It’s a “when-in-Rome-do-as-the-Romans-do” thing: that the moment your lanyard bears a media ID meant for journalists, it behooves you to act like a journalist and practice that vocation for as long as you’re with them covering.  Otherwise – and this is just my personal opinion – there’s nothing wrong with the Aquino administration inviting bloggers to Malacañang every now and then for the President to share his thoughts, to learn from people who have opinions, and basically be the welcome host to his (hopefully regular) guests, the bloggers of the Philippines.  Maybe it would do him some good to listen to empowered citizens from where he is, more than being covered by them wherever he is.

Let me get back to that “periphery” and “difference” thing I was rambling about earlier.  I think that coming to terms with that periphery has more importance than writing “in protest” of mainstream media.  There will always be a need for the journalist to report the news as comprehensively and objectively as possible, as much as there’s a need for the blogger to interpret the content of the news to as far as his or her personal biases will allow him or her to do so.  For the blogger, I think it is from the periphery where he or she has the most freedom, and therefore the most power.  To move to the center is to give up a lot of that freedom, a lot of that movement and dynamism, and in effect become part of the old guard.

In that periphery, where the rules have nothing to do with how to write and what can and cannot be written about, the blogger has the ability to influence and to empower.  Perhaps that freedom, when used wisely and prudently, has far more value for the citizen journalist than an MPC accreditation, don’t you think?

5 comments on “A Question of Accreditation”

  1. Reply

    If and when a blogger applies for membership in the MPC, the MPC should either accept or reject the application. But the MPC should be honest regarding the basis of whichever action it would take. Precedent is however on the side of bloggers. They have obtained media accreditation to cover the May 10 elections, the presidential inaugural and the president’s first SONA.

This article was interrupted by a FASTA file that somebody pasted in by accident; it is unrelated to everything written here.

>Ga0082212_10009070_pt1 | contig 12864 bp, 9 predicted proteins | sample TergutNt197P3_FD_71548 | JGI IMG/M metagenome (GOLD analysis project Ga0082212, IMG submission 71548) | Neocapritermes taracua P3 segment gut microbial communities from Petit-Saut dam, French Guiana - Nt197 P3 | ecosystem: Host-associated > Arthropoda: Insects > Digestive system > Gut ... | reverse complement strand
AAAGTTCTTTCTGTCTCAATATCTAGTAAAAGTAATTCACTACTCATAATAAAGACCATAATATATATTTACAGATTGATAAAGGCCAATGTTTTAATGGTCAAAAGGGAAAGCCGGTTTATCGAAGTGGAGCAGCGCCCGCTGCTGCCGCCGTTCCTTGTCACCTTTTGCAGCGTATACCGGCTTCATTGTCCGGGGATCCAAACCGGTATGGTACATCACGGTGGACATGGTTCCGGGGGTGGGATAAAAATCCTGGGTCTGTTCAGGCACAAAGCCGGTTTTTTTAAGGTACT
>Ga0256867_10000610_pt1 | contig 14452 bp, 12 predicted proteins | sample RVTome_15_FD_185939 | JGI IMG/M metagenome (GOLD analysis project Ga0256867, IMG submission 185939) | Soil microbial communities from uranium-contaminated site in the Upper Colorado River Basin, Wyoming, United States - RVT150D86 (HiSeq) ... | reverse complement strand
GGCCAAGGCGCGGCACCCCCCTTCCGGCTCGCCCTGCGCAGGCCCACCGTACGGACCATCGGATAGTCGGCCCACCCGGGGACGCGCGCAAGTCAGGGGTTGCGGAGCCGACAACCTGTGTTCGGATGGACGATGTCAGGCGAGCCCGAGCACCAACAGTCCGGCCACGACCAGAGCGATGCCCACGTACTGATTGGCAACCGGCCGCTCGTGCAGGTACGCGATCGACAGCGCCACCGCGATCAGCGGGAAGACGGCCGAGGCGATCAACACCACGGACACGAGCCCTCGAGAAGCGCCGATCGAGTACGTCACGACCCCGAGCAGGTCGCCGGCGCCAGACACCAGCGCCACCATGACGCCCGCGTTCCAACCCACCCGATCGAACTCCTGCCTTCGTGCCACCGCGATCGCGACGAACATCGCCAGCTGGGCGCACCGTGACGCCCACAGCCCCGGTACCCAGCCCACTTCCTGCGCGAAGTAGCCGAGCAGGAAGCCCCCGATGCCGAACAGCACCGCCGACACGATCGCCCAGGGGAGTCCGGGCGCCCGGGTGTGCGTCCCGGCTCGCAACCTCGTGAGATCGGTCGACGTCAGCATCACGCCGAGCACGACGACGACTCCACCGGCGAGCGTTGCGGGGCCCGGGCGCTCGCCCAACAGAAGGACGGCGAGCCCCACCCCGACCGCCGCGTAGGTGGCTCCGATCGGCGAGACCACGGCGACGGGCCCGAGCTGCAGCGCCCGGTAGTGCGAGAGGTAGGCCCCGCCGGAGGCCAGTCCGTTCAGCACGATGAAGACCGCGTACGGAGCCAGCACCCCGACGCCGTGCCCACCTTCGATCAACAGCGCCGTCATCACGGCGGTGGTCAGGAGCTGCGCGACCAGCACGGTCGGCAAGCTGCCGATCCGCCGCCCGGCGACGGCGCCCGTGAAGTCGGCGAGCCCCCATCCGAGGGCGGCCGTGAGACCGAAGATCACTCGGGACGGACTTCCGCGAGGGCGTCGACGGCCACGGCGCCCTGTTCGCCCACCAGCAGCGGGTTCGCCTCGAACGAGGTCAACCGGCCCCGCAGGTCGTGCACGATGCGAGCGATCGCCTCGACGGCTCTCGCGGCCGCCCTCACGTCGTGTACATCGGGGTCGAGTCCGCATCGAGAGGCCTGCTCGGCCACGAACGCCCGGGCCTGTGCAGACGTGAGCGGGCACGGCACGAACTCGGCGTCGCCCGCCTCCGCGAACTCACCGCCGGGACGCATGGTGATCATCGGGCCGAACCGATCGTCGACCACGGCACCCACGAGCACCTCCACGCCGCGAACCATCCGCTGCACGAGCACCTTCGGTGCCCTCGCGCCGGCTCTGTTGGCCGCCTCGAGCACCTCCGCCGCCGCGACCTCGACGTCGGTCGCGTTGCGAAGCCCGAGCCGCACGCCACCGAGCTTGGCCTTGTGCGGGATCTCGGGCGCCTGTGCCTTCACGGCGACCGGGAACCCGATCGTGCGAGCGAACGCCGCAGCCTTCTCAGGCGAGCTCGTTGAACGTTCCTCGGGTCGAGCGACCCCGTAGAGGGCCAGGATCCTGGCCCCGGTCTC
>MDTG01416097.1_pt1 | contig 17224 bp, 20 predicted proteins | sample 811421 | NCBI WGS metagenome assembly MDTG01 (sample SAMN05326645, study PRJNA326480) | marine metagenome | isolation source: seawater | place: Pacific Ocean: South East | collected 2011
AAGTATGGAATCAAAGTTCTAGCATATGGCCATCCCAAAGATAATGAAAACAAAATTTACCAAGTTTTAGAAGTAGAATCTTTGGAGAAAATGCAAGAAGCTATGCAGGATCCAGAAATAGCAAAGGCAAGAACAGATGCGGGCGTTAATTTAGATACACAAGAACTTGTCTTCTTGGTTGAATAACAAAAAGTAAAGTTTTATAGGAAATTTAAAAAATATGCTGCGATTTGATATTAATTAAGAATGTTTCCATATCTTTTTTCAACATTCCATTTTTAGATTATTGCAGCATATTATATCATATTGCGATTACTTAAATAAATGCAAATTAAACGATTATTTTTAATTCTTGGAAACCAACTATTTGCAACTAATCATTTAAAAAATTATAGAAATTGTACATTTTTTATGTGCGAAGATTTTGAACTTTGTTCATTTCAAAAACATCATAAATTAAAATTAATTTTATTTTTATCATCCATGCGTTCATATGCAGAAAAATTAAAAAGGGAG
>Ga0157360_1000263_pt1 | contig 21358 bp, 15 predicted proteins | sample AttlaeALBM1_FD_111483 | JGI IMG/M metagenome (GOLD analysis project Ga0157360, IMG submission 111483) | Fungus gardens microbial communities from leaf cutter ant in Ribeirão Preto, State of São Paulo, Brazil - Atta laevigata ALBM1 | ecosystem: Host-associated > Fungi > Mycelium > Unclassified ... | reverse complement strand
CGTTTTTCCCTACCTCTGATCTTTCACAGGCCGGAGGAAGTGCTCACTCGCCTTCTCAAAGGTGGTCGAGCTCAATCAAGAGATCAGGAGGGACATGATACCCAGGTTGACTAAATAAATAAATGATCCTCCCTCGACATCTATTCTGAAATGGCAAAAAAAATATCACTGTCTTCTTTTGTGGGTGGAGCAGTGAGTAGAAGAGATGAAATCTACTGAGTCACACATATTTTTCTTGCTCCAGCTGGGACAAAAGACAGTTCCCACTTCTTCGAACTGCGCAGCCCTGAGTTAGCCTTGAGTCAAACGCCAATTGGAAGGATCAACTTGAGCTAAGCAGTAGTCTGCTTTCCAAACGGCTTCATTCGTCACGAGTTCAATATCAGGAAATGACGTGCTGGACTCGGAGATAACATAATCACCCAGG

With government agencies such as the Comelec and the inaugural and SONA committees granting accreditation to bloggers, private organizations such as the MPC may find itself grasping at straws to find a basis for denying a blogger’s application for membership.

    The MPC ought to check how organizations such as theirs in other countries have developed and changed to accommodate and respect the role of citizen journalists and bloggers.

    1. Reply

      Tonyo: while I agree that precedent is on the side of bloggers, we need to tread very carefully in that sense. I agree: the MPC should either accept or reject the application, and as an organization their basis for accepting or rejecting applications is their business. Accommodation and respect, yes, I believe that: I’ll defend a blogger’s skill and ability to report.

      But if a blogger is “kebs” on journalistic standards, ethics, and practices, for example, then why would he/she be part of an organization of journalists? Training, education, and professional practice are bare minimums. Doing something analogous to reportage, while extremely important to consumers of media, is not journalism.

      I’m not saying that the MPC should deny membership to a blogger just because he or she is a blogger: I’m sure that the MPC have their standards that follow public trust. If there’s enough reason to allow that blogger membership into the MPC, why not? I think the MPC or any organization of journalists have enough foresight to do that.

      Citizen journalism and blogging, for me at least, is something peripheral. A media agency of, by, and for bloggers is a good start. Or do things a’la Cory’s time and strike out on your own if needed. 🙂 I mean, that’s how the citizen journalist operates, and at least in my estimation, that’s his or her biggest strength.

  2. Reply

    very well stated and defended.

  3. Reply

    “Citizen journalism and blogging, for me at least, is something peripheral.”
    indeed. being not-mainstream makes a difference, in attitude, in substance. i can speak my mind, unexpurgated, as a blogger in a way i can’t do when i write for mainstream media.

    • Paz C.
    • August 22, 2010

    I felt as if I was in a conversation with myself while reading your piece–I agreed with almost every point you made. I particularly like your last paragraph, because it sums it all.